Whether the weight gain occurs during menopause or another time of life, excess body fat is a risk factor for health issues such as high blood pressure, heart disease, insulin resistance, and diabetes. Obesity can also increase the risk of certain cancers, including breast and endometrial cancer.
Tips for Preventing Weight Gain During Menopause
Although the hormonal changes of menopause and the natural effects of aging are out of your control, you can take action to try to prevent weight gain. Below are some lifestyle changes that may help.
The key to physical activity for weight management (or any health goal) is consistency. And the key to consistency is to pick activities that you enjoy, whether that’s dance classes, lifting weights, walking, hiking, or anything else that gets you moving.
According to the Physical Activity Guidelines issued by the U.S. Department of Health and Human Services, older adults should aim for at least 150-300 minutes of moderate exercise or 75-150 minutes of vigorous exercise per week.
Moderate exercise includes:
- Brisk walking
- Doubles tennis
- Biking slower than 10 miles per hour
Vigorous exercise includes:
- Strenuous fitness classes
- Singles tennis
- Swimming laps
The guidelines also recommend that older adults do muscle-strengthening activities.
Some examples of strength-training activities are:
- Bodyweight exercises (push-ups, planks, squats, etc.)
- Exercises with weights or resistance bands
- Using resistance machines at the gym
Since metabolism decreases with age, many people find that reducing their caloric intake helps them maintain a healthy weight. However, this doesn’t mean crash dieting. Instead, eating balanced meals with protein, healthy fats, and carbohydrates will help you stay fuller longer.
And eating a variety of vegetables and fruit will help you consume plenty of micronutrients to support overall health. If you’re unsure about where to start, consult your primary physician or a registered dietitian to put together the right plan for you.
Proper sleep habits
Try the following:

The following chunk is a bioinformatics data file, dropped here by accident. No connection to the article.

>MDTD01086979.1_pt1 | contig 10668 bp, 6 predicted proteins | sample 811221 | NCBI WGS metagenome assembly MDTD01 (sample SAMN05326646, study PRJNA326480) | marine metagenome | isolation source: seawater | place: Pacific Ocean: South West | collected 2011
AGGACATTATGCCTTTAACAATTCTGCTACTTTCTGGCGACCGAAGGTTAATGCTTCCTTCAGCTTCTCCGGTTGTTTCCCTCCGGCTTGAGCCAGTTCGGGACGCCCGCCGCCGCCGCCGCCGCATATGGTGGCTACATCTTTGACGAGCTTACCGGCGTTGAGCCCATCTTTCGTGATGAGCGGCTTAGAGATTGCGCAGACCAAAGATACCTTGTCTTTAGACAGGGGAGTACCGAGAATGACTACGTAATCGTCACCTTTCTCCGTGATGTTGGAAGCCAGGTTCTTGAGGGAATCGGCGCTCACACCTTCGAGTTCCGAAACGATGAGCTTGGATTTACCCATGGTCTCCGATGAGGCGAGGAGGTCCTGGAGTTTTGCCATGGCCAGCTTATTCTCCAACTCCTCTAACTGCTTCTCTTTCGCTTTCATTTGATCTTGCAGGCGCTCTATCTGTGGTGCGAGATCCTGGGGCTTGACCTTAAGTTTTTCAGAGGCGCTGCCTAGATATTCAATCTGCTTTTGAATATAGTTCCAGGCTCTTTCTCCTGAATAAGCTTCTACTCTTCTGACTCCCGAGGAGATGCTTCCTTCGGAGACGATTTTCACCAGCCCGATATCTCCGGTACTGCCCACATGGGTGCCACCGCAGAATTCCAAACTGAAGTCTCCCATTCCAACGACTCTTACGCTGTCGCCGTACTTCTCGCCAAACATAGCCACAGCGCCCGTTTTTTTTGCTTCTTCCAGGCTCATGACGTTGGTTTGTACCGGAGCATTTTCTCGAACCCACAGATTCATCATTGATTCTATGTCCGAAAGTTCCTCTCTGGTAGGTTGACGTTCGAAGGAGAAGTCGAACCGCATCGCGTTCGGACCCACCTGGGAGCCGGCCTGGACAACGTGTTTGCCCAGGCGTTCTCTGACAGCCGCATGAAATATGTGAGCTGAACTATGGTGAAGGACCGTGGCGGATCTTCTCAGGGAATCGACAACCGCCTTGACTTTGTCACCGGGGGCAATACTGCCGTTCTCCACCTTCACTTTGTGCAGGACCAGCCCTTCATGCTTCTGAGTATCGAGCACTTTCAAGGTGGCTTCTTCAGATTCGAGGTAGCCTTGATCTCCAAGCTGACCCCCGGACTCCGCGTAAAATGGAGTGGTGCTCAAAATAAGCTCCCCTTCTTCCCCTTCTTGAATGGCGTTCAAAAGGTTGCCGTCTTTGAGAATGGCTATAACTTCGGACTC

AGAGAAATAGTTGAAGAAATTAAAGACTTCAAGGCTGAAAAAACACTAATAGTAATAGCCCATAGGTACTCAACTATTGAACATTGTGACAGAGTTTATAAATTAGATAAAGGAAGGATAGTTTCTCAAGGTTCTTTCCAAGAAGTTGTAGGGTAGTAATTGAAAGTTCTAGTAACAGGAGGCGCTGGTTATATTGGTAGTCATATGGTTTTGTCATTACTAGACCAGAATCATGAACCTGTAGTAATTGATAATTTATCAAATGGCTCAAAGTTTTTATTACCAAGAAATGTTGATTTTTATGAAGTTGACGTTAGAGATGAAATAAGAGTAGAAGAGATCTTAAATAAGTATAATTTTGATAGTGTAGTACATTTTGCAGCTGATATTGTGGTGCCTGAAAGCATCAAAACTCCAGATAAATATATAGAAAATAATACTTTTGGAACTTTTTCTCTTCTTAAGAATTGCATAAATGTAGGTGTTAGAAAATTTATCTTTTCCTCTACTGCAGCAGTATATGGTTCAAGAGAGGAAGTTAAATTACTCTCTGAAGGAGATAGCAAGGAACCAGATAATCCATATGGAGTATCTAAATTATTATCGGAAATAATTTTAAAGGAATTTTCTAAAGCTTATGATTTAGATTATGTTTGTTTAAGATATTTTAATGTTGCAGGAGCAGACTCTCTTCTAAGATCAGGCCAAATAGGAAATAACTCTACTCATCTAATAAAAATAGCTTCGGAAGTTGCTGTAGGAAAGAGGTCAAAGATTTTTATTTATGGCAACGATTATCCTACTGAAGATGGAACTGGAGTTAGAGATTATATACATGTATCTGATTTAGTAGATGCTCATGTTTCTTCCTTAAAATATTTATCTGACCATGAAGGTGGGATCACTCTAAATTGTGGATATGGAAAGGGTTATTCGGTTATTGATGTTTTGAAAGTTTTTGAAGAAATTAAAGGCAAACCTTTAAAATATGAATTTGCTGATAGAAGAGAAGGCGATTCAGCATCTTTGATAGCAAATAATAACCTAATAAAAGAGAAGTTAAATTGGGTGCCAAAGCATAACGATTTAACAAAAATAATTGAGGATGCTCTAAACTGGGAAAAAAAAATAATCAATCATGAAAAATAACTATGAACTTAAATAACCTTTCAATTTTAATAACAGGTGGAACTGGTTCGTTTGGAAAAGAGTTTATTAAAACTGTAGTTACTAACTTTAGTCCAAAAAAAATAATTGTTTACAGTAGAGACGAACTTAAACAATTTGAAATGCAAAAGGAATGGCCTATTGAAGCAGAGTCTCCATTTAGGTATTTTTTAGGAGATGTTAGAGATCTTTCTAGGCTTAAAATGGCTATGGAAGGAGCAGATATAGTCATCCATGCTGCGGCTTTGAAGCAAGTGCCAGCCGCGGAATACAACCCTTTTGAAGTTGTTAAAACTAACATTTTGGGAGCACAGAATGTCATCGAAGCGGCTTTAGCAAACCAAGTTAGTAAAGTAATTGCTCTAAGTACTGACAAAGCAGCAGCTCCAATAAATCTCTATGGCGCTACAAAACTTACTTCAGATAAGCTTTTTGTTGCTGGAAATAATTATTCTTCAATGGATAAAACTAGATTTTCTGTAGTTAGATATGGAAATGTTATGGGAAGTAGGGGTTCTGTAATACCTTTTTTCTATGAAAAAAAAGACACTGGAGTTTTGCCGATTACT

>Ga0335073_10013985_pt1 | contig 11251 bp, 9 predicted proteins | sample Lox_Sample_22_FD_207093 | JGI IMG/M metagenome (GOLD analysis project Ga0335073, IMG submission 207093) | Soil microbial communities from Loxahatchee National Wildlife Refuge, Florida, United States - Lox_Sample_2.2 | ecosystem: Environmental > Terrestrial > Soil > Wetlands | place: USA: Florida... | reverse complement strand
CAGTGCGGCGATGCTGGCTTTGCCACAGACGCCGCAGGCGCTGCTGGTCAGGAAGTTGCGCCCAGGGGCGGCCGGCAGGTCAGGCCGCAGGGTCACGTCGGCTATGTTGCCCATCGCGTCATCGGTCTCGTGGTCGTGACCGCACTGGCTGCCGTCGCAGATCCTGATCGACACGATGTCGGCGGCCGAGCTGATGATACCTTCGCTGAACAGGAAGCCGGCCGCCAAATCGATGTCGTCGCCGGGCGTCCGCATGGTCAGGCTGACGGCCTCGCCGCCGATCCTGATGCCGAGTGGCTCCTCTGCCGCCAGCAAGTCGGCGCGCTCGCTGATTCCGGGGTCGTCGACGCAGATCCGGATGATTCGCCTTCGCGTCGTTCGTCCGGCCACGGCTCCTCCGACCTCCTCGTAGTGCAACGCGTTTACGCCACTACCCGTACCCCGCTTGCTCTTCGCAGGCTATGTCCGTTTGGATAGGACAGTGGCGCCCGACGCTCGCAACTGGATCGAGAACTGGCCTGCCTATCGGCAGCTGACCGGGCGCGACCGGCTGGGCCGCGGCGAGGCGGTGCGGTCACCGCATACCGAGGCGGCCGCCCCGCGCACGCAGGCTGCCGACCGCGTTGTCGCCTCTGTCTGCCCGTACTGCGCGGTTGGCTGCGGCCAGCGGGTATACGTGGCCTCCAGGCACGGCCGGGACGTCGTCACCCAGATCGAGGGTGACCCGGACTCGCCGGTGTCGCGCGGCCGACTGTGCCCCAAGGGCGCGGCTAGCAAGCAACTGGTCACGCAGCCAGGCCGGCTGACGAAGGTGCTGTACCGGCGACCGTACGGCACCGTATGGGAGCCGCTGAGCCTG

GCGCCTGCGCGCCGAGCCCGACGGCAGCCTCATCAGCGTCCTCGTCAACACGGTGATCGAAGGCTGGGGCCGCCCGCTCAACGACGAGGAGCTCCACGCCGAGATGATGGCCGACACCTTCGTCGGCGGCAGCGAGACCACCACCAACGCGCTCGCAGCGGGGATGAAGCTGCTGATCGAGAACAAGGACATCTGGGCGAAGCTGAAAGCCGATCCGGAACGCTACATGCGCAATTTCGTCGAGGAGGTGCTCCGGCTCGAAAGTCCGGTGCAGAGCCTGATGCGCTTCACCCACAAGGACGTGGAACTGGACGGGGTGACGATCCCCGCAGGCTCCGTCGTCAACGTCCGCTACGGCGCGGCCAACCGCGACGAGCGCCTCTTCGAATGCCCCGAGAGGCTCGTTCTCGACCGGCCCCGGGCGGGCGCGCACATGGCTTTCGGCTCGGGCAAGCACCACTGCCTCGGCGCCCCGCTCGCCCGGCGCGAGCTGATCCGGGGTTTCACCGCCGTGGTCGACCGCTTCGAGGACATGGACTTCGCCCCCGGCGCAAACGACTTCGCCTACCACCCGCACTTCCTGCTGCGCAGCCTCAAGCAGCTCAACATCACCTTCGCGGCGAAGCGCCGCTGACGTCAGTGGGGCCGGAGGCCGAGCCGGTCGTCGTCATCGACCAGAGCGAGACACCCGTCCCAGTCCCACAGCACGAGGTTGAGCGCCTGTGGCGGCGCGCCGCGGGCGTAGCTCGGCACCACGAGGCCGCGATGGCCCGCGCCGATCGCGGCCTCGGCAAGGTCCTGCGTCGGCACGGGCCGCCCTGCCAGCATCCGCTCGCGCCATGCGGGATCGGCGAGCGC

- Avoid caffeine late in the day
- Avoid naps in the late afternoon or evening
- Avoid looking at blue light-emitting devices before bed
- Use low lighting in the evenings to signal to your body that it’s time to wind down
- Follow a regular sleep and wake schedule, even on weekends
Stress is part of everyday life. However, high levels of stress is also associated with weight gain.
If you find that you’re more stressed than usual, consider the following stress-management strategies:
- See a licensed therapist
- Turn to family and friends for social support
- Try walks in nature, meditation, or journaling
- Practice deep breathing, even for a few seconds
- Be physically active
When to Talk to Your Doctor
Some people transition into menopause with minimal challenges. Others experience more severe symptoms, including weight gain.
If your menopause symptoms are negatively impacting your quality of life or you’ve gained more than 2-5 pounds in a year, see a healthcare provider.
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Frequently Asked Questions
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Independent Genetic Factors Determine the Amount and Distribution of Fat in Women After the Menopause. (1997).
Menopause, Energy Expenditure, and Body Composition. (2002).
Muscle Tissue Changes With Aging. (2010.)
Obesity in Menopause – Our Negligence or an Unfortunate Inevitability? (2017).
Obesity in the Elderly: Is Faulty Metabolism to Blame? (2010).